The neoclassical, yellow-brick Bronson Building, the tallest structure downtown at five floors, was also constructed in 1904.

Attleboro Library Exterior

Mayor Paul Heroux wants to borrow $6.9 million for library improvements, including a new roof, window repairs and HVAC system upgrades.

An ornate library was built for $85,000 just a few years later in 1907, blocks away on North Main Street on land donated by J.L. Sweet.

The former post office building with its granite columns followed in 1917 at the corner of Park and Union streets.

Wheaton College Prof. Betsey Dexter Dyer, the great-granddaughter of the man who helped to build many of Attleboro’s commercial buildings, said the construction boom in the early 1900s was propelled by population growth and a huge fire that destroyed many of the older, smaller wooden buildings in 1898.

The blaze consumed four acres of the center of the city, including 16 factories.

The masonry company her great-grandfather, Everett Otis Dexter, founded built the Bronson Building along with Second Congregational Church, the armory on Pine Street, the YMCA and many other structures.

She said he is a legend in her family because he went from being a poor farm boy from Rehoboth with little education to a laborer doing masonry work, and finally to a highly accomplished businessman heading a major enterprise.

“He was a great success story,” she said.

The Bronson Building was built on the Bronson family homestead, which the owners believed may have been a Native American site because of artifacts they found there.

The building quickly became the pride of Attleboro and Dyer said it was the first in Attleboro with an elevator.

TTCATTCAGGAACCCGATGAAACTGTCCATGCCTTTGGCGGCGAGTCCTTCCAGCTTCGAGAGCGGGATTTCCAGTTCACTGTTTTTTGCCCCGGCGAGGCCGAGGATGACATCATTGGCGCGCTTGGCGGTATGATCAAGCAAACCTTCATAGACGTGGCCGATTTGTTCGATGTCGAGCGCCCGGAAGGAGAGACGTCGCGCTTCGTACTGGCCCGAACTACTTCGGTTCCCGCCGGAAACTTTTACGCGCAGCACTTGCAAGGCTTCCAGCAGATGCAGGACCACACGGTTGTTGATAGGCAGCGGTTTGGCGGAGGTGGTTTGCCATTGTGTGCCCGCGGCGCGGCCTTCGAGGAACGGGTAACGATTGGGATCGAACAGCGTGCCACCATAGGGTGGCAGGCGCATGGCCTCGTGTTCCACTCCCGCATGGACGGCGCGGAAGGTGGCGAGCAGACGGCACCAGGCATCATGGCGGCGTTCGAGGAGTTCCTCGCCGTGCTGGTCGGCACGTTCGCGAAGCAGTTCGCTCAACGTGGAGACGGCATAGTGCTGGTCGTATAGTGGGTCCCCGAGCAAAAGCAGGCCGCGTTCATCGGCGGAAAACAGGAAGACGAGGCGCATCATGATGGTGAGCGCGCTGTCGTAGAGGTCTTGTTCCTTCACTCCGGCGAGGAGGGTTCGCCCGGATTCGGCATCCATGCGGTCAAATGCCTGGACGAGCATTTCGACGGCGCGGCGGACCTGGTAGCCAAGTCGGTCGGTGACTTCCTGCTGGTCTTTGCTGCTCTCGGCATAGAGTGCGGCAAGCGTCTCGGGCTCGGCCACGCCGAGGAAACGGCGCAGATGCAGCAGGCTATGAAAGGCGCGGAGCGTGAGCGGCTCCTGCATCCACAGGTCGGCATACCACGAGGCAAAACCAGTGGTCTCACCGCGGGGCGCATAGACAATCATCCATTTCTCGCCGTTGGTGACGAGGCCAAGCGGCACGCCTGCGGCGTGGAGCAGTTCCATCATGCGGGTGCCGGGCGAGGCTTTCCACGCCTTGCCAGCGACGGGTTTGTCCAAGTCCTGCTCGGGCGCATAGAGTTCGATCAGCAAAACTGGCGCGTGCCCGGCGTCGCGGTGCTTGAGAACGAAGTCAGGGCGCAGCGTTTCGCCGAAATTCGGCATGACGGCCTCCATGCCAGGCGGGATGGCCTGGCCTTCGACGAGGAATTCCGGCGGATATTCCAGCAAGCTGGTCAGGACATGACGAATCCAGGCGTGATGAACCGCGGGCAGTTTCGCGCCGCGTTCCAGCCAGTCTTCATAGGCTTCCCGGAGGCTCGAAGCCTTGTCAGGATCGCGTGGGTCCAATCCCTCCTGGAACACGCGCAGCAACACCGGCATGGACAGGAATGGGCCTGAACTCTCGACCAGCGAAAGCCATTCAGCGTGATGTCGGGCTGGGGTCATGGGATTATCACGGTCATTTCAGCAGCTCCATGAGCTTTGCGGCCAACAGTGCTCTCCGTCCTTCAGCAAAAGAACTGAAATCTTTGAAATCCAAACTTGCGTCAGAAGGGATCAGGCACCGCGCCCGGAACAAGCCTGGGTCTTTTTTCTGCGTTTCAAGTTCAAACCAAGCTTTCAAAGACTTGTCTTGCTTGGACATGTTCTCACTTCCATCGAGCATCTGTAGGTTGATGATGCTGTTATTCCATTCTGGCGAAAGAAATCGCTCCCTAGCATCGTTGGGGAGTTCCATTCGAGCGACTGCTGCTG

“The cornerstone of the Bronson Building was laid with impressive ceremonies on July 15, 1904 by the Grand Lodge of Masons of Massachusetts, assisted by the Ezekiel Bates Lodge of Attleboro,” historical commission records state.

It cost $90,000 to build, an impressive sum for the day.

“It was the pride of Attleboro and the tallest building around,” Dyer said.

Construction of the Bronson Building was not without incident, however. Insurance investigators had to look into the unusually high number of pedestrians being hurt by falling bricks at the construction site.

Initially, investigators believed the bricks were falling off a lift that was moving when it shouldn’t have been, which turned out to be partially true.

They found the culprit to be a parrot owned by a Mrs. Fischer at the nearby Bates Building. She would leave the parrot out on a windowsill and the parrot would whistle, imitating the sound the construction workers made when they wanted the lift operator to send up more bricks.

The Bates Building is an even older building and was once the hub of entertainment for Attleboro residents. It was built in 1886.


The historic Bates Building in Attleboro center shortly after it was built.

It was originally a theater called the Bates Opera House and was used to house vaudeville and other traveling shows. It was later converted into a movie theater and is now apartments with some retail.

The red brick Romanesque Revival building is across North Main Street from the Bronson Building and they stand as twin pillars at the crossroads of downtown Attleboro.

The library may have been Attleboro’s most ornate building.

The foyer inside the front doors have “outrageous marble columns” that were the source of civic pride, Dyer said.

But, for all the glory some see in Attleboro’s downtown buildings, it is the archways that are its outstanding architectural feature.

“The archways have been part of the downtown landscape for decades,” Mayor Paul Heroux said. “Because of their unique architecture they don’t separate two halves of the downtown, but they have become the central focal point of it.”

Jim Hand may be reached at 508-236-0399 or You can follow him on Twitter at @TSCpolitics.